After years of complacency, I’ve answered the call of the open road.
But no one told me it would be this hard: that surrendering the only home I’ve ever called my own would trigger my deepest insecurities, feel like a psychic and emotional amputation, and leave me inconsolable for days. Or that, despite the realization my passions lie elsewhere, leaving my marketing career and co-workers of nearly a decade would make me feel orphaned. Or, worse yet, that I’d think I made a grave and irrevocable mistake as everyone around me settles into a comfortable, rewarding life of marriage, children and home ownership.
But here I am.
And I feel better than ever.
In fact, today, I’ll be flying across the Atlantic to start an adventure spanning multiple countries, including Turkey, South Africa, Mozambique, Uganda and Rwanda over, I don’t know, maybe two months.
After that, I’ll briefly recharge back in Toronto, then make my way to even more far-reaching corners of the world while continuing to blog and pursue freelance work in travel writing, photography and social media marketing.
I’ll be on a quest for beauty, new cuisines and glorious experiences in the hopes of fulfilling some dreams and inspiring others to do the same.
But, most importantly, it will be about the life lessons. Sure, I’ll be partnering with travel brands and, at times, hosted at swanky hotels, but that won’t dampen my curiosity and desire to learn. I’ll continue to explore all the things that connect us, regardless of skin colour, creed or geography. There’s a comfort in knowing first-hand that a smile in small-town Vietnam is just as radiant as the one my friend graced me with yesterday; that a laugh in a remote village in Peru can be just as jubilant and contagious as the ones I shared with my family last night at the dinner table; that tears of joy and sadness flow from the same visceral place deep within all of us.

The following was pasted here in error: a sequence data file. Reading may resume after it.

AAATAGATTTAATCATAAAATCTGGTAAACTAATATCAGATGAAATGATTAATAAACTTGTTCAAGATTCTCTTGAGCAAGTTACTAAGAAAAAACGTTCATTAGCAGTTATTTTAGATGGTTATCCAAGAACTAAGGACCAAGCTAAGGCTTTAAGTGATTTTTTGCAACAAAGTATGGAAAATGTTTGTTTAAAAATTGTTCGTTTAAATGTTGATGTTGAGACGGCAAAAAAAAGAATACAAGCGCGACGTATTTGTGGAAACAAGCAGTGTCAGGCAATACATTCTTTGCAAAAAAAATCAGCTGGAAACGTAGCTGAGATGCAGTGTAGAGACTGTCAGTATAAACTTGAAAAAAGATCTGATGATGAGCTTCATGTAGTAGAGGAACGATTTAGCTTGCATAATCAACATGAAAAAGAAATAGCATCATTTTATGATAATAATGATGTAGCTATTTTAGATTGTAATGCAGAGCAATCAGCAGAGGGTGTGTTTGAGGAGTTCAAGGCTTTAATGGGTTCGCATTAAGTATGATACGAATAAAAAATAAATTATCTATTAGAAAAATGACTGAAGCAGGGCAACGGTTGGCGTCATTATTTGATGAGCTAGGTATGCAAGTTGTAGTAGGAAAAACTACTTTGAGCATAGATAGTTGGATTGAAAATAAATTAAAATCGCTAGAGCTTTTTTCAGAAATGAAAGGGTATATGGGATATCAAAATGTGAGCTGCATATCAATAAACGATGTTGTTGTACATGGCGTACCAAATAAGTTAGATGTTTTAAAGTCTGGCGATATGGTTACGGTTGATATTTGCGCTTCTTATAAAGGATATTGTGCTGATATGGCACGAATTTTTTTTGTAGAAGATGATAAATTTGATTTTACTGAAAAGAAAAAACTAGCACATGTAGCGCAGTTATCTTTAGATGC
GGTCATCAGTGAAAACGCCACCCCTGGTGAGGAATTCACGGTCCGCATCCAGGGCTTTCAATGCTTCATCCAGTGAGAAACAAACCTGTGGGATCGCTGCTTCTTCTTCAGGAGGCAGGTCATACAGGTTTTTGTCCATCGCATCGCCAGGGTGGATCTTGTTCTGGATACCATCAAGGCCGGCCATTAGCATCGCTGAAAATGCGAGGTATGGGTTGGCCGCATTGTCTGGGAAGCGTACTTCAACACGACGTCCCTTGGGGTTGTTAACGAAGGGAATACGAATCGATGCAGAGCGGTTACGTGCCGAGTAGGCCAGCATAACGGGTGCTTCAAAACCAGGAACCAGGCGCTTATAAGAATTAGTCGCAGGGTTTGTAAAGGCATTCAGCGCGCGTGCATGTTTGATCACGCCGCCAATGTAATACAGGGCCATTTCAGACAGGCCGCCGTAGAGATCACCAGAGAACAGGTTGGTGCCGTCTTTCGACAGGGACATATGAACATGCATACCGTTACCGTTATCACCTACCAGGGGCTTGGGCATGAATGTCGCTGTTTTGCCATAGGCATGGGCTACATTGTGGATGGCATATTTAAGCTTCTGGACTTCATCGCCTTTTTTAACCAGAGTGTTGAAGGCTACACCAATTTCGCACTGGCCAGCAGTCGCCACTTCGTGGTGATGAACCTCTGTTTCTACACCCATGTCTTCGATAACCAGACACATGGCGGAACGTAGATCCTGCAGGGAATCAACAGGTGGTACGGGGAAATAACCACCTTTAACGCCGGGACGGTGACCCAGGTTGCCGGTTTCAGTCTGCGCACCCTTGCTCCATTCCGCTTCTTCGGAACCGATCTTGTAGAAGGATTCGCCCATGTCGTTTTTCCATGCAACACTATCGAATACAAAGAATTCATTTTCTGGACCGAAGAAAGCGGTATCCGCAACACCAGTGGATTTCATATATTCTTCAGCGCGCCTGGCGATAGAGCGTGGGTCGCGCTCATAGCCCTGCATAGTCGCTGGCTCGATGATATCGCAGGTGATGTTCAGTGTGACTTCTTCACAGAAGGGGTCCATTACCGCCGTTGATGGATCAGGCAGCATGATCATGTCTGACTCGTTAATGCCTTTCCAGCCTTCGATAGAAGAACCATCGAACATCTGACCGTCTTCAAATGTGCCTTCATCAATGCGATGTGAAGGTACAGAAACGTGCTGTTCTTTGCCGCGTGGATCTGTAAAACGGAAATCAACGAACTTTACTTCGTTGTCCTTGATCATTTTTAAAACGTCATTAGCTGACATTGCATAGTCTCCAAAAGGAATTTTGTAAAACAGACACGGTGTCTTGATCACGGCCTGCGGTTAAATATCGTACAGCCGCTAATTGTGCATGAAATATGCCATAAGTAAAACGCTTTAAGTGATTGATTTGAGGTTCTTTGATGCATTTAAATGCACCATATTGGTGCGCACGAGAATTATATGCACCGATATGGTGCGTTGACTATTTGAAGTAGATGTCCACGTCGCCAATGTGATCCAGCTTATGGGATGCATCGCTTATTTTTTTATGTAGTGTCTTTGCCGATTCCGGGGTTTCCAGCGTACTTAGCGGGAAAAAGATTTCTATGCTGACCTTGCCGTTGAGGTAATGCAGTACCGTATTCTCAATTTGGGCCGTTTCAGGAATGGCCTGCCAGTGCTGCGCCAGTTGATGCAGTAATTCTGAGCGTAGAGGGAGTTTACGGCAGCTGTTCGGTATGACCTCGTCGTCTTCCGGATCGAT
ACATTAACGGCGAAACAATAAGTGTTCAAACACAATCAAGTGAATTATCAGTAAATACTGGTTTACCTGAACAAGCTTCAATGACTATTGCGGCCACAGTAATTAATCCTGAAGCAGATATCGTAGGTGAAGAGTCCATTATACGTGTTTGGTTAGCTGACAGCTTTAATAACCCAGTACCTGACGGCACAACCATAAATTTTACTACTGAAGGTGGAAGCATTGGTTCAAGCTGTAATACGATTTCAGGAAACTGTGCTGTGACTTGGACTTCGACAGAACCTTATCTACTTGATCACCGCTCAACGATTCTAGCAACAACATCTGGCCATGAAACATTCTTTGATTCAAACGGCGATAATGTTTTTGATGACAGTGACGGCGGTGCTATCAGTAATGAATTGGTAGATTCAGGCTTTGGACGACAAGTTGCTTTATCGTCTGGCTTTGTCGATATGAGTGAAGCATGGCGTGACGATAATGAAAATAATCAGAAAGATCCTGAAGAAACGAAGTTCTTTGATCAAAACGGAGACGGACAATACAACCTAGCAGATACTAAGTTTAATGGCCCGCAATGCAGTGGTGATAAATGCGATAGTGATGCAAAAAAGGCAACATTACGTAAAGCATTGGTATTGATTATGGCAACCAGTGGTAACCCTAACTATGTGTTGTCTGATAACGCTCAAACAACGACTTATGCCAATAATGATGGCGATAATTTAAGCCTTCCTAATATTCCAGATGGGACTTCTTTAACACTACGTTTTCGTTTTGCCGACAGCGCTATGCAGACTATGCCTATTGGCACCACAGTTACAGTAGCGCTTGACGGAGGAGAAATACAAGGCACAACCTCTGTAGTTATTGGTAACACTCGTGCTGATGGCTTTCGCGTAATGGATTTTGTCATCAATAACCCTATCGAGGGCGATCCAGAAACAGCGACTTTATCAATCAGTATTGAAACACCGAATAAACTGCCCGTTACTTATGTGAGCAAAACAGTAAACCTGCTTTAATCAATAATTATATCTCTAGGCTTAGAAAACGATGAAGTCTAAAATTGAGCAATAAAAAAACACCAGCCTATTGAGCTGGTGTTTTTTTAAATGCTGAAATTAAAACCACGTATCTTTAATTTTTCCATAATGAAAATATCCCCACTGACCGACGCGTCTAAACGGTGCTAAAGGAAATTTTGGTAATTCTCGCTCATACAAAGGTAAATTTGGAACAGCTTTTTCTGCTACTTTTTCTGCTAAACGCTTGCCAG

But the lessons aren’t just about the human kind. In 2011, an eye-opening safari through Kenya impacted me in profound ways, kindling a new reverence for the world’s wildlife.
In my own vast country, a recent trip to Tofino, British Columbia unveiled sweeping natural beauty and a life-giving energy, reaffirming the soul-nourishing power of the earth.
This odyssey will also be about coming face to face with the flaws in my own personality, values and belief system. Everywhere I go, I’m led to re-examine them as I expose myself to new surroundings, people and cultures. I’m nowhere near perfect but, if I let it — and I do — travel ultimately makes me a more tolerant, compassionate person. Such are the blessings that come with the opportunity to see the world beyond my backyard. It is a privilege.
You might say this journey began months ago when I made the radical life changes I described above, but it started long before that. Since as long as I can remember, I’ve felt the seductive pull towards distant places, but it’s a feeling that intensified in the last five years after I was cruelly forced to say sudden, unexpected goodbyes to members of my family.